In my opinion, the NHI scheme looks only to treat the symptoms of our healthcare crisis and not the fundamental cause. The problems with our public healthcare system stem not only from gross mismanagement of available resources, but also from a burgeoning demand for services caused by the abject poverty many of our people live in - dietary deficiencies, alcoholism, drug abuse, inadequate potable water and substandard sanitation, schoolgirl pregnancies, AIDS, tuberculosis, gang-related trauma - the distressing list goes on, and on. Regardless of country, or skin colour, the destitute are exponentially more prone to illness, and their life expectancy is significantly lower than their more affluent compatriots.
While South Africa’s public-sector healthcare infrastructure most certainly needs to be upgraded, introducing an expensive mechanism such as the NHI scheme to treat only the consequences of poverty, is unsustainable. More money must be allocated to programmes tasked with eradicating poverty and uplifting living conditions of the poor. This leads to the social “coalface” of Provincial and Local Governance.
One of the most promising statements Ramaphosa made in SONA 2018 was: “It is critical that the structure and size of the State is optimally suited to meet the needs of the people and ensure the most efficient allocation of public resources.” Many commentators have taken a narrow view that he is referring only to the size of the Cabinet, which mushroomed from 18 Ministerial portfolios in Nelson Mandela’s 1994 Cabinet, to Jacob Zuma’s 35 Ministerial and 37 Deputy Minister positions by 2017. But “…the structure and size of the State…” in my interpretation includes Provincial and Local Government, which opens up some very interesting possibilities.
I don’t have too much to say about Provincial governance except that in most provinces it is totally corrupt and completely ineffectual. Some provinces, Gauteng being a prime example with the Life Esidemeni debacle, are demonstrably not “… optimally suited to meet the needs of the people and ensure the most efficient allocation of public resources…” A clear-out at National Government level will address top-tier corruption, and when that is done, which shouldn’t take too long, second tier Provincial corruption can be tackled also quite quickly and effectively, through a process of restructuring.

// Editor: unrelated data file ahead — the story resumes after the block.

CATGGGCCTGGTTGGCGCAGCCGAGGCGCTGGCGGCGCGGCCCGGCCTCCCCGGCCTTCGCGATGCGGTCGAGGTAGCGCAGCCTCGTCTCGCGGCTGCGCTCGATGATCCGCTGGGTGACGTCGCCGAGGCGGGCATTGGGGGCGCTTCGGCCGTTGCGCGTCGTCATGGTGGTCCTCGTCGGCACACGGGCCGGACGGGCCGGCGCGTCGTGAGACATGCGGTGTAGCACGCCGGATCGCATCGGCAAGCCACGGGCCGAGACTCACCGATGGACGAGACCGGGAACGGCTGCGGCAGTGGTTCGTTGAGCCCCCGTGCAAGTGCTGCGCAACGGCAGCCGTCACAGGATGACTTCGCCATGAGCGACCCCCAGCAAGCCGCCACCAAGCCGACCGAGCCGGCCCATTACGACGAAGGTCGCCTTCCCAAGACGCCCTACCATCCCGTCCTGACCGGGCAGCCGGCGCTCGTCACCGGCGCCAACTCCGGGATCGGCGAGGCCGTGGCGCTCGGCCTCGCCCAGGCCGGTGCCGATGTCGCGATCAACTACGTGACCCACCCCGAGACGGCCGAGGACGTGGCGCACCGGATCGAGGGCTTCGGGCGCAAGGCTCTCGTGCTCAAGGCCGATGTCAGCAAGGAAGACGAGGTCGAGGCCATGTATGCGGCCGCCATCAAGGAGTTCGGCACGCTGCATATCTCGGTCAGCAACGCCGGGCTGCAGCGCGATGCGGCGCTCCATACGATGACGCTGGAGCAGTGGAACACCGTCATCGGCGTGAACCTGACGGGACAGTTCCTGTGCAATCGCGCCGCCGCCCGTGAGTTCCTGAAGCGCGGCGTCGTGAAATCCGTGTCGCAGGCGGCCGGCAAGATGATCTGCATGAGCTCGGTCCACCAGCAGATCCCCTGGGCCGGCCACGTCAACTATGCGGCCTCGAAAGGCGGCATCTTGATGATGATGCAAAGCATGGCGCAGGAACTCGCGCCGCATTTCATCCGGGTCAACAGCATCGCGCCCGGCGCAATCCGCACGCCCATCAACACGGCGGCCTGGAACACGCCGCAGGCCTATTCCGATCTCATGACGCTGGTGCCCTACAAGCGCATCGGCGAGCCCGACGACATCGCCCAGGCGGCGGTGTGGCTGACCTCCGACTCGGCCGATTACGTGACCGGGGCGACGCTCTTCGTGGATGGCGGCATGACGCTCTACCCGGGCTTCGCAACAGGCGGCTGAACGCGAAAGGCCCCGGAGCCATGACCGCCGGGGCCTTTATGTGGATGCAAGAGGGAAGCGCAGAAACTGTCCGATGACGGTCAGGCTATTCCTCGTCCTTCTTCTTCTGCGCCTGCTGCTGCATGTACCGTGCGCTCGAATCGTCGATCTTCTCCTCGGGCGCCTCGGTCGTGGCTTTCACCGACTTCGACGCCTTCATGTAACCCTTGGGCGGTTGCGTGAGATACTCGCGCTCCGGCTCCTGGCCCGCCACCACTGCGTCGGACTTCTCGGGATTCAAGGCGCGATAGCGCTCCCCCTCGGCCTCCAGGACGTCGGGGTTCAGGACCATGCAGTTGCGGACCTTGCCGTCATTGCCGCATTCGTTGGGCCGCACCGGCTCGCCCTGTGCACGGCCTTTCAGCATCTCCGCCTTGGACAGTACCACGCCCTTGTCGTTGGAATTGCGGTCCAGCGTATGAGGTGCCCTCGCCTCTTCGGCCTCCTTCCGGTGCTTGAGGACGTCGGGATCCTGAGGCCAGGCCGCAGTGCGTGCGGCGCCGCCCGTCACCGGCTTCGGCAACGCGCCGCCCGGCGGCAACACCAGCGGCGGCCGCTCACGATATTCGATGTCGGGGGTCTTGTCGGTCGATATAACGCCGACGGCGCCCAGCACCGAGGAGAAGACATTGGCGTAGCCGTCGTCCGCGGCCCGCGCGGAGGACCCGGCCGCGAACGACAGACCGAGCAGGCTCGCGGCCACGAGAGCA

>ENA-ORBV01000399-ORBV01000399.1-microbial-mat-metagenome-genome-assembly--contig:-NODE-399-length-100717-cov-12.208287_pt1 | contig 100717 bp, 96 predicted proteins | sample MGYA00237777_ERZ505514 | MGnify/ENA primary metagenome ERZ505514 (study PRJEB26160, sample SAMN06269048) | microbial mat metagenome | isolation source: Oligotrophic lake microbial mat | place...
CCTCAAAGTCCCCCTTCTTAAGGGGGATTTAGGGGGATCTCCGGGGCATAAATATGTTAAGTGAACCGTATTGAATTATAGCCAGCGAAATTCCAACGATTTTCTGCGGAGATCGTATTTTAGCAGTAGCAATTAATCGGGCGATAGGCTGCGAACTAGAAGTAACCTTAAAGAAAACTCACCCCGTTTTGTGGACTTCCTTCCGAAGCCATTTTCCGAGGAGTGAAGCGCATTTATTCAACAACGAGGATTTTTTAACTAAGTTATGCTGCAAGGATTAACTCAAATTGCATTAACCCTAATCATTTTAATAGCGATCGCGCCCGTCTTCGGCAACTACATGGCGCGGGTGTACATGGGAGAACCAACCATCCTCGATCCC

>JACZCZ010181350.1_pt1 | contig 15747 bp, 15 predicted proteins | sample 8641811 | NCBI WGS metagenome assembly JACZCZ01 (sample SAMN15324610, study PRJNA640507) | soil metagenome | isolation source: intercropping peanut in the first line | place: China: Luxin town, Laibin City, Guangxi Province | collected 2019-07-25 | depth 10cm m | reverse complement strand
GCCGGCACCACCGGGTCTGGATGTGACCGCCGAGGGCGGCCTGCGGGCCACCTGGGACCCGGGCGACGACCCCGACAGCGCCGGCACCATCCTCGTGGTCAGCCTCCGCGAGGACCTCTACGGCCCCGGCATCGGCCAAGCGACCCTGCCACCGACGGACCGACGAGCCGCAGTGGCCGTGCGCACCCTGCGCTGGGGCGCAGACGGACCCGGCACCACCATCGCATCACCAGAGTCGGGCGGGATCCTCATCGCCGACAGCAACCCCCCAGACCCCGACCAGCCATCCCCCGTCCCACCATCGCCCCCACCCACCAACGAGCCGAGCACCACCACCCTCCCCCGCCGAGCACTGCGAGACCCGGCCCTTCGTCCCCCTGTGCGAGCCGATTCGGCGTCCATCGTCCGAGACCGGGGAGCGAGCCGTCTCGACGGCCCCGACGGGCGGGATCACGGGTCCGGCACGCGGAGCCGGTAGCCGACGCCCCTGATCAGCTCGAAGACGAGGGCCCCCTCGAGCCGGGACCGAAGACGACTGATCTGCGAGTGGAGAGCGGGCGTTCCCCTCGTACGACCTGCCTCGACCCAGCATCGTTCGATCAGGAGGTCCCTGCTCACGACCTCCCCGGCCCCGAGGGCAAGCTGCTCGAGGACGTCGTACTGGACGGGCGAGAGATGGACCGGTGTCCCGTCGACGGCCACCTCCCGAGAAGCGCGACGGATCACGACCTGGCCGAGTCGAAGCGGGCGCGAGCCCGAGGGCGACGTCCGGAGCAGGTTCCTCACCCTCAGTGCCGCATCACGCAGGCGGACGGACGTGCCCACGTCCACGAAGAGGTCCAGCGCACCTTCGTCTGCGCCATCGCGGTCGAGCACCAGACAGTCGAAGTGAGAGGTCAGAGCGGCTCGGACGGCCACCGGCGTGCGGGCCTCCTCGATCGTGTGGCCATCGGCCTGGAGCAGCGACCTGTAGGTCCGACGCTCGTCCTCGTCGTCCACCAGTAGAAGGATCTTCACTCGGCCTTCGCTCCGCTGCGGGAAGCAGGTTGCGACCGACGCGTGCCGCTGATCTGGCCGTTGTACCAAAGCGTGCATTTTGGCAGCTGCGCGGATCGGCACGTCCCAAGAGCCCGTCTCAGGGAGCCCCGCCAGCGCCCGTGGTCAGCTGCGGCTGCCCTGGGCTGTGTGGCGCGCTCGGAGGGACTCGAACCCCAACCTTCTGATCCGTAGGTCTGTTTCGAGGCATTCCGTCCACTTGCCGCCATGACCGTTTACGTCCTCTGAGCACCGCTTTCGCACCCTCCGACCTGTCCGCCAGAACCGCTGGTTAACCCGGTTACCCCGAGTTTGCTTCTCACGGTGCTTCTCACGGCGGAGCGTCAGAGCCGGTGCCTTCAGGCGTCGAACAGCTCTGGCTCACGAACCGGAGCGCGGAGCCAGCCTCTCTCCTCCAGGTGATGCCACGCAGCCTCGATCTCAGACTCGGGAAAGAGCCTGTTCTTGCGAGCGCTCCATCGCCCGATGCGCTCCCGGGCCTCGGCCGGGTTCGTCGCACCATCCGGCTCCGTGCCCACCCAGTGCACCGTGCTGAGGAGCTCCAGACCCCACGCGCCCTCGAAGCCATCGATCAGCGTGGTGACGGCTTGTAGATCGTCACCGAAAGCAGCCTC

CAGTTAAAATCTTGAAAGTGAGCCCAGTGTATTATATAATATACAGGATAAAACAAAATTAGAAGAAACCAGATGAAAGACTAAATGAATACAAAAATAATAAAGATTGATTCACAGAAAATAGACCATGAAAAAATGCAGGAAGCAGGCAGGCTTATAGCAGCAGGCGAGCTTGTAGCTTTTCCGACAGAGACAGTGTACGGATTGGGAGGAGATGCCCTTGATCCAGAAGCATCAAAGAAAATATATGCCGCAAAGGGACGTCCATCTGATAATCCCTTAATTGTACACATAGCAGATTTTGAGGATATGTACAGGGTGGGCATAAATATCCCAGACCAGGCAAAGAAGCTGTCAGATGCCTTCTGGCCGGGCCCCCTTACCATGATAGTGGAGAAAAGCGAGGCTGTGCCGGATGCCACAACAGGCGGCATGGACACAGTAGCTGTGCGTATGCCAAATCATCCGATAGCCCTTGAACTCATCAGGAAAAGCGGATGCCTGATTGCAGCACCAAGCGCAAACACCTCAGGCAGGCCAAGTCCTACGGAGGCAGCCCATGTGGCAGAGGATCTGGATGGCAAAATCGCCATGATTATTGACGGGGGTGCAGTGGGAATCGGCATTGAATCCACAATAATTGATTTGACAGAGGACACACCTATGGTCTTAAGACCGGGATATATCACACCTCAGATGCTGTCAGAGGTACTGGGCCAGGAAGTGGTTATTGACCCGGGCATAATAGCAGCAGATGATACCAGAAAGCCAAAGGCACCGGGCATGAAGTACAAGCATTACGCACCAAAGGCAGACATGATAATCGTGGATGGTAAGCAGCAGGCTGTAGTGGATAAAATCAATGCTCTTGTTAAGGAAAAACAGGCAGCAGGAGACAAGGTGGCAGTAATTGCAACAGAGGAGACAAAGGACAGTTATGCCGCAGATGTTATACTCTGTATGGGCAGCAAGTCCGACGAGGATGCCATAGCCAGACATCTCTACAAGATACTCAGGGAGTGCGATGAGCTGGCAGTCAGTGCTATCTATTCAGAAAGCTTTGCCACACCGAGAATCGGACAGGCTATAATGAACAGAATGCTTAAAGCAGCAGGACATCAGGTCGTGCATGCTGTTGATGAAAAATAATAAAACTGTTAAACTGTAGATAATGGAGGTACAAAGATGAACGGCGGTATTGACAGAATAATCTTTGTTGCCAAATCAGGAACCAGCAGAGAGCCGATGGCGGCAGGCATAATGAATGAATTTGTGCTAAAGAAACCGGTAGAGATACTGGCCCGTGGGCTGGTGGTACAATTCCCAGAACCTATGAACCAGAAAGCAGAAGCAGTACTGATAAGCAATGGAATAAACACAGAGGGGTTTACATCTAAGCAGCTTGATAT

However, the real coalface of service delivery and social development resides at Local Government level, and this is where I have long believed the axe needs to be wielded with a vengeance. We have 400 Members of Parliament tasked with debating the affairs of our nation of 57 million people, yet apparently 231 Councillors are required to mess up the water supply for a population of under 4 million people in Cape Town. A council that is almost 58% of the size of the National Assembly to debate the affairs of under 7% of the country’s population, and gets it completely wrong to boot – does that make sense to anyone other than a politician? This disgraceful surfeit of politicians occurs throughout all municipalities, from the largest Metro to the smallest Local Municipality. For far too long, we have been footing the bill for many pointless political party cadres who are there just to nod along with the chief whip. While there is much talk of introducing constituency accountability into the National elections process which I fully support, our Local Government electoral system also needs to be changed, not only to reduce the number of unnecessary politicians feeding from the public purse, but to also bring accountability back to the electorate. Halving the number of councillors will not affect the governance capacity of municipalities, but will have the major benefit of releasing approximately R2bn more for social development projects.
For the first time in many years there is a mood of good will and optimism in South Africa that I share, but good will and optimism alone are not enough. We must follow up with actions that streamline all levels of governance and accelerate developmental programmes.
There is a huge amount of work to do, and right now there are a lot of people looking to tackle South Africa’s problems from the top down. So, my offer to President Ramaphosa is, if you also want someone to tackle governance issues from the bottom up, then Send Me.